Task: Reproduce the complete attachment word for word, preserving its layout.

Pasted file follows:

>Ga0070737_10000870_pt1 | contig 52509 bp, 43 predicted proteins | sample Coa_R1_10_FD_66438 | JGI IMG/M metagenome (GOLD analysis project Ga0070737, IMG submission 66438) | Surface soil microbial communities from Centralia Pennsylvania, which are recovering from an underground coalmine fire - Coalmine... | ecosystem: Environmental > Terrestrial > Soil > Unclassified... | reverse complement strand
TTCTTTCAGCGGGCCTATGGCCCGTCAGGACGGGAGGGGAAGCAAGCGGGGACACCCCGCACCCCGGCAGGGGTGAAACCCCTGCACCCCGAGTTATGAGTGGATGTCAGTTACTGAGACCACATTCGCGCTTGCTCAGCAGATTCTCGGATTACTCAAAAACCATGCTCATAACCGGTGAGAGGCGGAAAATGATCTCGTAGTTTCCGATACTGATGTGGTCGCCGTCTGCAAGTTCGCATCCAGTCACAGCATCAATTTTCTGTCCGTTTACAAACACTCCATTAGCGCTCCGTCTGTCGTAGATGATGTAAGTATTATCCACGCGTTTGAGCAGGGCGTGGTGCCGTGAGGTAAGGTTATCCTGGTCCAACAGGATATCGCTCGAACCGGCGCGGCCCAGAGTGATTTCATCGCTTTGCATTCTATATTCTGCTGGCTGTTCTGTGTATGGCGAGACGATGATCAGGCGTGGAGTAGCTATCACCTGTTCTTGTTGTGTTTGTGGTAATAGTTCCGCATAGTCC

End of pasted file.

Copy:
>Ga0070737_10000870_pt1 | contig 52509 bp, 43 predicted proteins | sample Coa_R1_10_FD_66438 | JGI IMG/M metagenome (GOLD analysis project Ga0070737, IMG submission 66438) | Surface soil microbial communities from Centralia Pennsylvania, which are recovering from an underground coalmine fire - Coalmine... | ecosystem: Environmental > Terrestrial > Soil > Unclassified... | reverse complement strand
TTCTTTCAGCGGGCCTATGGCCCGTCAGGACGGGAGGGGAAGCAAGCGGGGACACCCCGCACCCCGGCAGGGGTGAAACCCCTGCACCCCGAGTTATGAGTGGATGTCAGTTACTGAGACCACATTCGCGCTTGCTCAGCAGATTCTCGGATTACTCAAAAACCATGCTCATAACCGGTGAGAGGCGGAAAATGATCTCGTAGTTTCCGATACTGATGTGGTCGCCGTCTGCAAGTTCGCATCCAGTCACAGCATCAATTTTCTGTCCGTTTACAAACACTCCATTAGCGCTCCGTCTGTCGTAGATGATGTAAGTATTATCCACGCGTTTGAGCAGGGCGTGGTGCCGTGAGGTAAGGTTATCCTGGTCCAACAGGATATCGCTCGAACCGGCGCGGCCCAGAGTGATTTCATCGCTTTGCATTCTATATTCTGCTGGCTGTTCTGTGTATGGCGAGACGATGATCAGGCGTGGAGTAGCTATCACCTGTTCTTGTTGTGTTTGTGGTAATAGTTCCGCATAGTCC